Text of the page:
brag vs swash what difference

what is difference between brag and swash

English

Etymology

From Middle English braggen (to make a loud noise; to speak boastfully) of unknown origin. Possibly related to the Middle English adjective brag (prideful; spirited), which is probably of Celtic origin; or from Old Norse bragr (best; foremost; poetry); or through Old English from Old Norse braka (to creak).

Pronunciation

  • IPA(key): /bɹæɡ/
  • Hyphenation: brag
  • Rhymes: -æɡ

Noun

brag (plural brags)

  1. A boast or boasting; bragging; ostentatious pretence or self-glorification.
  2. The thing which is boasted of.
  3. (by ellipsis) The card game three card brag.
    • January 23 1752, Philip Stanhope, 4th Earl of Chesterfield, in Letters to His Son, published in 1774
      our mixed companies here, which, if they happen to rise above bragg and whist, infallibly stop short of every thing either pleasing or instructive

Derived terms

  • bragless

Translations

Verb

brag (third-person singular simple present brags, present participle bragging, simple past and past participle bragged)

  1. (intransitive) To boast; to talk with excessive pride about what one has, is able to do, or has done; often as an attempt to popularize oneself.
  2. (transitive) To boast of something.

Synonyms

  • boast

Hyponyms

  • brag on

Derived terms

  • braggard
  • humblebrag

Related terms

  • bragging rights

Translations

Adjective

brag (comparative bragger, superlative braggest)

  1. Excellent; first-rate.
  2. (archaic) Brisk; full of spirits; boasting; pretentious; conceited.
    • 1633, Ben Jonson, A Tale of a Tub
    a woundy, brag young fellow

Adverb

brag (comparative more brag, superlative most brag)

  1. (obsolete) proudly; boastfully
    (Can we find and add a quotation of Fuller to this entry?)

References

Anagrams

  • ARGB, garb, grab

Danish

Etymology

From Old Norse brak.

Noun

brag n (singular definite braget, plural indefinite brag)

  1. bang, crash

Inflection

Related terms

  • brage verb

Verb

brag

  1. imperative of brage

North Frisian

Etymology

From Old Frisian bregge, which derives from Proto-Germanic *brugjǭ. Cognates include West Frisian brêge.

Noun

brag f (plural bragen)

  1. (Föhr-Amrum) bridge


English

Etymology

Scandinavian. Compare Swedish dialect svasska, Norwegian svakka, English dialect swack (a blow).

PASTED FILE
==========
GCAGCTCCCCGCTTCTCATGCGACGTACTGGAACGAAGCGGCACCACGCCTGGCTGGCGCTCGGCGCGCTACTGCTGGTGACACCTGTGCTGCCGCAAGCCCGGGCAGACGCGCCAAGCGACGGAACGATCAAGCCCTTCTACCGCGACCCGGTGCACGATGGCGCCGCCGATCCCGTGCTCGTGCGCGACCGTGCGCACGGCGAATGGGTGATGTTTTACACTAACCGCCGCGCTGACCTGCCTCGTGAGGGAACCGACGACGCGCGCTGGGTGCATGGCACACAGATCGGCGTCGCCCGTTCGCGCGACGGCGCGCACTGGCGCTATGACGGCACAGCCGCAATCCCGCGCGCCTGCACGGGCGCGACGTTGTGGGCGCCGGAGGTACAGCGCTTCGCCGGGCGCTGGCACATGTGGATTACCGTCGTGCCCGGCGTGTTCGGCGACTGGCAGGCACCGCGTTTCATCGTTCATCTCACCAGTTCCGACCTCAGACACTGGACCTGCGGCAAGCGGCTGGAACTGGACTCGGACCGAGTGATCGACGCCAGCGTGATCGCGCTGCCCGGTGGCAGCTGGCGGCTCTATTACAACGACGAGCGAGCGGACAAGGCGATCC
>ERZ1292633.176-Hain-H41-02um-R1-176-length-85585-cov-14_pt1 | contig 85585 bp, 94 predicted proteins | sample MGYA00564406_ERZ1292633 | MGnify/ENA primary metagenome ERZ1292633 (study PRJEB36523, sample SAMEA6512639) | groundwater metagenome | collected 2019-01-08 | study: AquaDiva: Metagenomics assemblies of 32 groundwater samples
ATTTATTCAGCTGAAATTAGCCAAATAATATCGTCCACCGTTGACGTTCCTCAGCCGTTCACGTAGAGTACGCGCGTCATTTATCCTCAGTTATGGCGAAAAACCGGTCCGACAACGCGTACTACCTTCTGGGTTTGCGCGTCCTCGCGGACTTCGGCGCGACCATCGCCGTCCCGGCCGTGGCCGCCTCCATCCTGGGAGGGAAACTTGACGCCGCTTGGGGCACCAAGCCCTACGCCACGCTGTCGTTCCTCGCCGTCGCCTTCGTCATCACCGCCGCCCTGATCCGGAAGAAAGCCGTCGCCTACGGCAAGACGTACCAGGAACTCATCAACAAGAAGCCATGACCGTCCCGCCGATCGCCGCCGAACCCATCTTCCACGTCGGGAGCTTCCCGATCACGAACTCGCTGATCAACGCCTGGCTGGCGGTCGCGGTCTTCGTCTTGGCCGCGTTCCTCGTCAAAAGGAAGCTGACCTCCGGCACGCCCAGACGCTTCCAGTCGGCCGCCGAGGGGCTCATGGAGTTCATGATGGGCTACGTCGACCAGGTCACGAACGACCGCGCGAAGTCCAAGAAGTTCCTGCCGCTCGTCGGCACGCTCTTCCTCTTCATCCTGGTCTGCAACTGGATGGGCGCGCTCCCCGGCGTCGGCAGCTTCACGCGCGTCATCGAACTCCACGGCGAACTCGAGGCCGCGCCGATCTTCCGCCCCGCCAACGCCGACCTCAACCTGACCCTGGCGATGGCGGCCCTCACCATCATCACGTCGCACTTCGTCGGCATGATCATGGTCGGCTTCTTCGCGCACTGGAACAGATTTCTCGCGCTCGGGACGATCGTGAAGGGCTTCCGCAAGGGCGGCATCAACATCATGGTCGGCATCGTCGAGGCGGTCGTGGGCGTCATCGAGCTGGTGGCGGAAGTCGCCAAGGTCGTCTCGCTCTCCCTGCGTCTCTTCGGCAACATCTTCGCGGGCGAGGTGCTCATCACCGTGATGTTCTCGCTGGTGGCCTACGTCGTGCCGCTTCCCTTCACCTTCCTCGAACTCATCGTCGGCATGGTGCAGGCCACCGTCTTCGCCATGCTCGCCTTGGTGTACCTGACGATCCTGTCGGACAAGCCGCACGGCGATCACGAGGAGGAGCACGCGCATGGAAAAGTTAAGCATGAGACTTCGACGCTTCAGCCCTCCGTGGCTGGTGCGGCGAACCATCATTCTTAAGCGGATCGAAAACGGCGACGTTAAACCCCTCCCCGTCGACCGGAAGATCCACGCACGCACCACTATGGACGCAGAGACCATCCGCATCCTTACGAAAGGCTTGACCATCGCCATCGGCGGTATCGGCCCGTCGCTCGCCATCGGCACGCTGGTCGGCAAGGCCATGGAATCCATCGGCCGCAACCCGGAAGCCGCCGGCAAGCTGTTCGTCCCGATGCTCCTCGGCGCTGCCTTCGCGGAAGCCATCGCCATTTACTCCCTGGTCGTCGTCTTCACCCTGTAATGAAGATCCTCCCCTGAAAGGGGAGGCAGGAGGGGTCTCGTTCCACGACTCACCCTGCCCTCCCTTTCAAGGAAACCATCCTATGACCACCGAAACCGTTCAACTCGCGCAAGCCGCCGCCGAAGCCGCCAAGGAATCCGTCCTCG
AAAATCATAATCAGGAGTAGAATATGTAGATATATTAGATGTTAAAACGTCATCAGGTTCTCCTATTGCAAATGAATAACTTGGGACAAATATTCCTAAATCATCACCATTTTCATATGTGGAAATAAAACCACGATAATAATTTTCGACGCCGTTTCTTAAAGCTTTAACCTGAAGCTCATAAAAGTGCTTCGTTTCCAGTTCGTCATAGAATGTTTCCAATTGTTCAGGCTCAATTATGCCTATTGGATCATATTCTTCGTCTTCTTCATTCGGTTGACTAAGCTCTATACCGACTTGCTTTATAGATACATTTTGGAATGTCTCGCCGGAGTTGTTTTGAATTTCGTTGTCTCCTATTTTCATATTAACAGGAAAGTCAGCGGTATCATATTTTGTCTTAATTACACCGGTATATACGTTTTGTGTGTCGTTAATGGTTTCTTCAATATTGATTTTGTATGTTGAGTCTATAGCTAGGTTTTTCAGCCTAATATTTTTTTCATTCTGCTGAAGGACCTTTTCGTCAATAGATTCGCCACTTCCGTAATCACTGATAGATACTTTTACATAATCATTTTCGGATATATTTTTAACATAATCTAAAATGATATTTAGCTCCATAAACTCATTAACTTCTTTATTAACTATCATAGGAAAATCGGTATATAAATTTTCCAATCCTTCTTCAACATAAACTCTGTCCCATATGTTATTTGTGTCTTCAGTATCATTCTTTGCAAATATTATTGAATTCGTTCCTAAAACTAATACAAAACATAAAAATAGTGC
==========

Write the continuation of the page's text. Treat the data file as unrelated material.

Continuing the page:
Pronunciation

  • IPA(key): /swɒʃ/
  • Rhymes: -ɒʃ

Noun

swash (countable and uncountable, plural swashes)

  1. The water that washes up on shore after an incoming wave has broken
  2. (typography) A long, protruding ornamental line or pen stroke found in some typefaces and styles of calligraphy.
  3. A narrow sound or channel of water lying within a sand bank, or between a sand bank and the shore, or a bar over which the sea washes.
  4. (obsolete) Liquid filth; wash; hog mash.
  5. (obsolete) A blustering noise.
  6. (obsolete) swaggering behaviour.
  7. (obsolete) A swaggering fellow; a swasher.
  8. (architecture) An oval figure, whose mouldings are oblique to the axis of the work.
    • 1683, Joseph Moxon, Mechanick Exercises
      have the Upper Sholder of that Swash Sculped down straight, viz. to a Right Angle

References

  • swash in Webster’s Revised Unabridged Dictionary, G. & C. Merriam, 1913.

Translations

Verb

swash (third-person singular simple present swashes, present participle swashing, simple past and past participle swashed)

  1. (intransitive) To swagger; to bluster and brag.
  2. (transitive, intransitive) To dash or flow noisily; to splash.
    • 1851, Herman Melville, Moby Dick, chapter 40
      How the sea rolls swashing ‘gainst the side! Stand by for reefing, hearties!
  3. (intransitive) To fall violently or noisily.
    (Can we find and add a quotation of Holinshed to this entry?)

Translations

See also

  • swashbuckler
  • swash letter

Adjective

swash (comparative more swash, superlative most swash)

  1. (Can we verify(+) this sense?) Soft, like overripe fruit; swashy; squashy.
    (Can we find and add a quotation of Pegge to this entry?)

Anagrams

  • Shaws, shaws, shwas

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